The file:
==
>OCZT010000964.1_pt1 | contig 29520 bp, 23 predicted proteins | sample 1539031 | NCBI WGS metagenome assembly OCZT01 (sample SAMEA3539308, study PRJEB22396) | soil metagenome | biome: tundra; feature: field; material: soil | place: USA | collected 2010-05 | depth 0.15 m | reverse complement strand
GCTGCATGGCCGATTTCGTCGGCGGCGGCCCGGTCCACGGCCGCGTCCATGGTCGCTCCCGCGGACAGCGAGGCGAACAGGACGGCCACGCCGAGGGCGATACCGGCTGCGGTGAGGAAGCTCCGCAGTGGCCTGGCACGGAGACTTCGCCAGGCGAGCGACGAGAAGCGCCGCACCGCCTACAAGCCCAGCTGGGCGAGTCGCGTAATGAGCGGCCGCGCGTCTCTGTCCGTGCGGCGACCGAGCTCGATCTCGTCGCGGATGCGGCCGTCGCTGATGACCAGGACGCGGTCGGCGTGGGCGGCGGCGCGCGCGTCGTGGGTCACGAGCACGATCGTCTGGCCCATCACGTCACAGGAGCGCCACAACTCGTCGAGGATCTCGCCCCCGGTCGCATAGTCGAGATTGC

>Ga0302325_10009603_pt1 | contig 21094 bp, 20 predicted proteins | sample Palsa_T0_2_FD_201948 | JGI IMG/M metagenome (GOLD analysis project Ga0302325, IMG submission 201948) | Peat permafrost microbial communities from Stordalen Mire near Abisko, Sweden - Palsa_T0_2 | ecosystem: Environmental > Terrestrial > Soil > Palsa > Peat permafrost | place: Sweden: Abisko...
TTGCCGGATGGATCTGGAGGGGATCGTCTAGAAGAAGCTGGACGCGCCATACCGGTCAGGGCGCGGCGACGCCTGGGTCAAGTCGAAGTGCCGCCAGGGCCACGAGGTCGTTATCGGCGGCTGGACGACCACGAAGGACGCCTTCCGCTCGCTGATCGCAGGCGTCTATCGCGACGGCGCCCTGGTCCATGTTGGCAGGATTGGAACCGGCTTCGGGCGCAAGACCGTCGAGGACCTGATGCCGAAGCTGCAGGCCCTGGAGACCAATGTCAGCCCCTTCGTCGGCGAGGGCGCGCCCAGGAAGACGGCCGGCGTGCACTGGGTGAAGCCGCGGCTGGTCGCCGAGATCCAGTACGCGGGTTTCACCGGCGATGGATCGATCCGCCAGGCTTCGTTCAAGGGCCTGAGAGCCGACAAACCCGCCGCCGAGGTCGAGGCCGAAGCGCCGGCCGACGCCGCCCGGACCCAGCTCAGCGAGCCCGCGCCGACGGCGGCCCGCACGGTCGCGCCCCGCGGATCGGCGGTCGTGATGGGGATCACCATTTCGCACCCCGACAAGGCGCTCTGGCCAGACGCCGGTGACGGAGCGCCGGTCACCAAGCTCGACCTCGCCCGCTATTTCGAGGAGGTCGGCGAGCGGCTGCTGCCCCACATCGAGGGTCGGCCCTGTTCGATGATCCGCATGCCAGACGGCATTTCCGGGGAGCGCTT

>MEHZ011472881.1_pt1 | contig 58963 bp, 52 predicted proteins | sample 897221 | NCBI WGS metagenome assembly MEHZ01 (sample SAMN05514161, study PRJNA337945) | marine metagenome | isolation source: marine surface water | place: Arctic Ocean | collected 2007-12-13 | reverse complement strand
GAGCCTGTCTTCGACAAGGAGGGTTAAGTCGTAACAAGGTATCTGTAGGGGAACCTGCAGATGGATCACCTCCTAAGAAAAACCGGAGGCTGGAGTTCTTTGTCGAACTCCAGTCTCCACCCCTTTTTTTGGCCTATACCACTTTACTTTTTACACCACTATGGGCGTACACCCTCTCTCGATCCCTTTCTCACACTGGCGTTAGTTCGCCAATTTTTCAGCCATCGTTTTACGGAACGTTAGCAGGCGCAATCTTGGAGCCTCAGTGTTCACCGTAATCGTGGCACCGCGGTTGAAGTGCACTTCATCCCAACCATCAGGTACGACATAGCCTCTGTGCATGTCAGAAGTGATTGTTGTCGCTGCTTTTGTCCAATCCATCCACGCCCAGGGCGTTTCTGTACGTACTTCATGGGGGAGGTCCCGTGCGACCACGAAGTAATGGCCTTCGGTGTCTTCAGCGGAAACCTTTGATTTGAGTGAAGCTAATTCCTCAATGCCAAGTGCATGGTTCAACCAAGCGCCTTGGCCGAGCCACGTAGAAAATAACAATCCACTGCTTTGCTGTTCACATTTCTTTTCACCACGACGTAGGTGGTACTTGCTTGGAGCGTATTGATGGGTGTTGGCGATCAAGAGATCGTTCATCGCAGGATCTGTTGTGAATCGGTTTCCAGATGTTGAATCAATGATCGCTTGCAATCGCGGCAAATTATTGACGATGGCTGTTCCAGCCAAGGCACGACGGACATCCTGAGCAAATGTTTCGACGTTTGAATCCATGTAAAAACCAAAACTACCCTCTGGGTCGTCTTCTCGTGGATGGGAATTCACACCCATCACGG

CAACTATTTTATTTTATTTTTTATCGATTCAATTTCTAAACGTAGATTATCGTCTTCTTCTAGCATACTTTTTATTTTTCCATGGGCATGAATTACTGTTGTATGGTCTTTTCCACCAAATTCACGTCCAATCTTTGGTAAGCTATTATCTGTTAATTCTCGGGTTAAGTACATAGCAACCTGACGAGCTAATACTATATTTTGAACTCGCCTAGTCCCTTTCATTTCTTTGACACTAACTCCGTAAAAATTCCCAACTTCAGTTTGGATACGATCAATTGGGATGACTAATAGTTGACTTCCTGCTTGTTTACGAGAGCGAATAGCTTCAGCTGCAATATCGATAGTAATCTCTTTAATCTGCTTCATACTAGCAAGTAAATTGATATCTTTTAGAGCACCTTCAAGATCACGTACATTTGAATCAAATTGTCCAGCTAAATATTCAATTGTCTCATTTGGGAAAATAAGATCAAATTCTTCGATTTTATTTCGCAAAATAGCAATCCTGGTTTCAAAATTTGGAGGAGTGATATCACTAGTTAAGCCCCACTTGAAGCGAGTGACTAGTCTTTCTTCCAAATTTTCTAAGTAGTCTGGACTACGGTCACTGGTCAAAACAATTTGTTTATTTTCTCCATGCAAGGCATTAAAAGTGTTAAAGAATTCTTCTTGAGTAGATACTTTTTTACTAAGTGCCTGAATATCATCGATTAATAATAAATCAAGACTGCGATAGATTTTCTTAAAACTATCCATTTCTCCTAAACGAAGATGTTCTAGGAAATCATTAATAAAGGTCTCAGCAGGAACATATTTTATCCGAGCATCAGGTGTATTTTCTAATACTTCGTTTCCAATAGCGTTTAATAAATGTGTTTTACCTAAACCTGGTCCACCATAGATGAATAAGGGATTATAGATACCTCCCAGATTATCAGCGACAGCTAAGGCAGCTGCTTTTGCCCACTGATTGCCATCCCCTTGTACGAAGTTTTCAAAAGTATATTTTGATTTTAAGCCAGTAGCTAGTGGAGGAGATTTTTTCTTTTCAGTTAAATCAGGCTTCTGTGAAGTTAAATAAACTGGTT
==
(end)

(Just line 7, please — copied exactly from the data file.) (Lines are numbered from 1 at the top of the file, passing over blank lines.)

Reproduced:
CAACTATTTTATTTTATTTTTTATCGATTCAATTTCTAAACGTAGATTATCGTCTTCTTCTAGCATACTTTTTATTTTTCCATGGGCATGAATTACTGTTGTATGGTCTTTTCCACCAAATTCACGTCCAATCTTTGGTAAGCTATTATCTGTTAATTCTCGGGTTAAGTACATAGCAACCTGACGAGCTAATACTATATTTTGAACTCGCCTAGTCCCTTTCATTTCTTTGACACTAACTCCGTAAAAATTCCCAACTTCAGTTTGGATACGATCAATTGGGATGACTAATAGTTGACTTCCTGCTTGTTTACGAGAGCGAATAGCTTCAGCTGCAATATCGATAGTAATCTCTTTAATCTGCTTCATACTAGCAAGTAAATTGATATCTTTTAGAGCACCTTCAAGATCACGTACATTTGAATCAAATTGTCCAGCTAAATATTCAATTGTCTCATTTGGGAAAATAAGATCAAATTCTTCGATTTTATTTCGCAAAATAGCAATCCTGGTTTCAAAATTTGGAGGAGTGATATCACTAGTTAAGCCCCACTTGAAGCGAGTGACTAGTCTTTCTTCCAAATTTTCTAAGTAGTCTGGACTACGGTCACTGGTCAAAACAATTTGTTTATTTTCTCCATGCAAGGCATTAAAAGTGTTAAAGAATTCTTCTTGAGTAGATACTTTTTTACTAAGTGCCTGAATATCATCGATTAATAATAAATCAAGACTGCGATAGATTTTCTTAAAACTATCCATTTCTCCTAAACGAAGATGTTCTAGGAAATCATTAATAAAGGTCTCAGCAGGAACATATTTTATCCGAGCATCAGGTGTATTTTCTAATACTTCGTTTCCAATAGCGTTTAATAAATGTGTTTTACCTAAACCTGGTCCACCATAGATGAATAAGGGATTATAGATACCTCCCAGATTATCAGCGACAGCTAAGGCAGCTGCTTTTGCCCACTGATTGCCATCCCCTTGTACGAAGTTTTCAAAAGTATATTTTGATTTTAAGCCAGTAGCTAGTGGAGGAGATTTTTTCTTTTCAGTTAAATCAGGCTTCTGTGAAGTTAAATAAACTGGTT